Published on 2015/04/20

Adapting to Societal Demands: Three Ways to Help Institutions Succeed in the Modern Era

The EvoLLLution | Adapting to Societal Demands: Three Ways to Help Institutions Succeed in the Modern Era
Higher education institutions have displayed tremendous staying power over the past few centuries, and must adapt to today’s societal pressures and demands to stay relevant going forward.

We could argue that higher education institutions are already agile because they survive longer than the S&P 500 whose lifespan is only 18 years.[1] Colleges and universities are deeply studied for their ability to adapt. They are lauded for their ability to thrive over time with changing societal demands.

Today, society is demanding reduced costs to students, increased accountability and increased job training, job placement and job effectiveness. Universities in general are under pressure to demonstrate agility to address these demands.

Strategies such as adopting competency-based learning and moving more programs online could certainly be on a list of changes to increase agility. While I think these are important enablers, they aren’t in my top-three changes. They are too easy to silo off into a special function that won’t enable systemic agility. I also didn’t include removing tenure on the list because I don’t agree that it is a barrier to innovation.

Here are three changes that I do think increase agility: adaptable learning spaces, taking responsibility for the total student experience, and empowering students to be change makers in our institutions.

1. Create Adaptable Learning Spaces

I know this sounds too simple, but changing your physical space can create powerful innovation effects. If your classrooms look like a 14th-century illustration showing the teacher at the front of the room with engaged students in the front row and sleepers in the back row, you not only look like a fossil, you symbolize a form of learning that science has proven ineffective.[2]

Becoming more agile may be as simple as getting rid of the iconic lecture hall. It turns out that changing teaching space changes teaching behaviors. Faculty teaching in these new spaces adapt to them. With some support that understands learning science, faculty can re-design their teaching to fit the new space to include more characteristics that lead to student success.[3]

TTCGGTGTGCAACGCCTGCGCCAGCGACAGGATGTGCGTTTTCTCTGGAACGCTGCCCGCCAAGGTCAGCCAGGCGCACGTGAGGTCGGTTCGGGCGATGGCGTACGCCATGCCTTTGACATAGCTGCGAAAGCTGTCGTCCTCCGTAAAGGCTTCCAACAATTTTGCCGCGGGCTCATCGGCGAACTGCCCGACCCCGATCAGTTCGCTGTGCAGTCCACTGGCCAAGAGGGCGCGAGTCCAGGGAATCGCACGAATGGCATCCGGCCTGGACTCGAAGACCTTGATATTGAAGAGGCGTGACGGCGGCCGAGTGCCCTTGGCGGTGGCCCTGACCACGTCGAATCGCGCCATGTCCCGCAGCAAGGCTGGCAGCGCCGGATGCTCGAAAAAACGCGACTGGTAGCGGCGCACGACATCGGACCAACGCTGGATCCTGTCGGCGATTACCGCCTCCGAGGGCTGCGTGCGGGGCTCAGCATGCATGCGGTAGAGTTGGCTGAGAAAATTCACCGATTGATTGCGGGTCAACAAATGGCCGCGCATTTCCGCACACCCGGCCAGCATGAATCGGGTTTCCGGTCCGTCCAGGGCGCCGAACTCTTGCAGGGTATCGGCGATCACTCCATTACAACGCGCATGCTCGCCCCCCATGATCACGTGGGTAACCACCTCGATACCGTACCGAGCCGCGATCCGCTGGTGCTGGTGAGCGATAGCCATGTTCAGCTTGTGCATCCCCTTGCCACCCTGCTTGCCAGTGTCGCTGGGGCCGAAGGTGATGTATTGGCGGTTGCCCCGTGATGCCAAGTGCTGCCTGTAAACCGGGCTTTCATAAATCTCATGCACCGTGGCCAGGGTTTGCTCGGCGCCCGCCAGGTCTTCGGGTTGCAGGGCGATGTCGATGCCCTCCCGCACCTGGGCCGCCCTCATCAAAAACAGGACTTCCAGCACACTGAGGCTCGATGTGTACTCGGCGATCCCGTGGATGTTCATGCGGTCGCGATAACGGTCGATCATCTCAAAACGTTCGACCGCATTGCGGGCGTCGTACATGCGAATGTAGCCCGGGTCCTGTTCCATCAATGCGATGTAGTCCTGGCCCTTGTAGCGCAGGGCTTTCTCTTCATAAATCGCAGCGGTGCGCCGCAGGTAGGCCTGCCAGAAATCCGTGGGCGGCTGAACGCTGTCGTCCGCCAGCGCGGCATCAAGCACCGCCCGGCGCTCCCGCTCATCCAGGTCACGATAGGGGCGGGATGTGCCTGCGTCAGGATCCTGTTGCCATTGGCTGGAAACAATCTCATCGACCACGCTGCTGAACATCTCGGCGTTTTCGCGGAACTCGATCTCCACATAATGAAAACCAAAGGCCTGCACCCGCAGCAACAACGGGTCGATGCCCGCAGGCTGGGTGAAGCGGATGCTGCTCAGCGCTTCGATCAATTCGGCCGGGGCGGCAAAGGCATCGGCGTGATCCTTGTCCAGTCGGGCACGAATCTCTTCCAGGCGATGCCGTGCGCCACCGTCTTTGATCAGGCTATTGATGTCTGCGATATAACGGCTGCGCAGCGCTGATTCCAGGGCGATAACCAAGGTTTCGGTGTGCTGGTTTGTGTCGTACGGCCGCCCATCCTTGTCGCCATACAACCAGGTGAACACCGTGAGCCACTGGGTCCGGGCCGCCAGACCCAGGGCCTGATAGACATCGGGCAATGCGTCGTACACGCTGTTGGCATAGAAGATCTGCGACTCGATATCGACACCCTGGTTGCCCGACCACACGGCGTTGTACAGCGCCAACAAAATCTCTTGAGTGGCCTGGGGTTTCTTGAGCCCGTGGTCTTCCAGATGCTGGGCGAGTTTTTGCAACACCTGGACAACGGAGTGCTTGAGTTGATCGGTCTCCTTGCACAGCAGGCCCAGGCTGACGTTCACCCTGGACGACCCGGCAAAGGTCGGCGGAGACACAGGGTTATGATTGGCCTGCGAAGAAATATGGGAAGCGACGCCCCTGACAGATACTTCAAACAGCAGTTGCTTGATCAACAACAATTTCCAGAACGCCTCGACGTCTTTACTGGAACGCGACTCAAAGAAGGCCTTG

2. Design and Measure the Total Student Experience

If you are focusing primarily on courses and programs, you are not wielding all of your expensive assets to improve student success.  Every person and place that a student touches is part of your total student experience, from the cultural to the physical.  All of this can be designed to catalyze improved learning outcomes and more. Michigan State University’s Neighborhoods are a good example of co-designing a more integrated student experience.

Part of agility is the ability to think and draw conclusions quickly. Having and using meaningful data about every aspect of the total student experience is critical. While learning analytics are becoming a standard practice, they are also often narrowly focused on the course experience. Encompass the complete student user experience with a data-obsessed culture. Arizona State University is a good example of a university starting to take on this perspective.[4]

3. Unleash the Power of Students to Co-Create Your Future

Corporations work hard to create meaningful engagement with their customers. They strive to co-create their future with the buyers of their goods and services. Higher Education Institutions are fortunate that students are not simply consumers of knowledge, but have a role in the system as co-creators. One example is the creation of the Student Organic Farm at Michigan State University, which is now a nine-month certification program, a research farm and part of a residential college. Students can also help create institutional agility. Stanford2025 and MIT’s U.Lab are strong examples of leveraging the innovative power of their students and beyond to re-imagine their own future. Empower your students to drive innovation inside your institution. Their energy can bring faculty along with them.


There are many more ways to increase agility to respond to current and emerging demands. These top three are things I’ve seen in action in a variety of contexts. I’ve experienced the change-power of new campus spaces to positively impact teaching and learning outcomes. I’ve seen the change-power of a data-driven culture. I know the power of every aspect of a learner’s experience to impact their success, and I’ve been part of changes driven by empowered students. These three ways of being an institution can create lasting agility.

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[1] “Creative Destruction Whips through Corporate America,” INNOSIGHT Executive Briefing, Winter 2012. Accessed at

[2] Aleszu Bajak, “Lectures Aren’t Just Boring, They’re Ineffective, Too, Study Finds,” Science Magazine, May 12, 2014. Accessed at

[3] “Adaptable Spaces and their Impact on Learning,” Hermann Miller Research Summer, 2009. Accessed at

[4] Jim Rome, “Improving the Study Experience with Analytics and Big Data,” Presentation at UC eNGAGE Conference, October 2014. Accessed at

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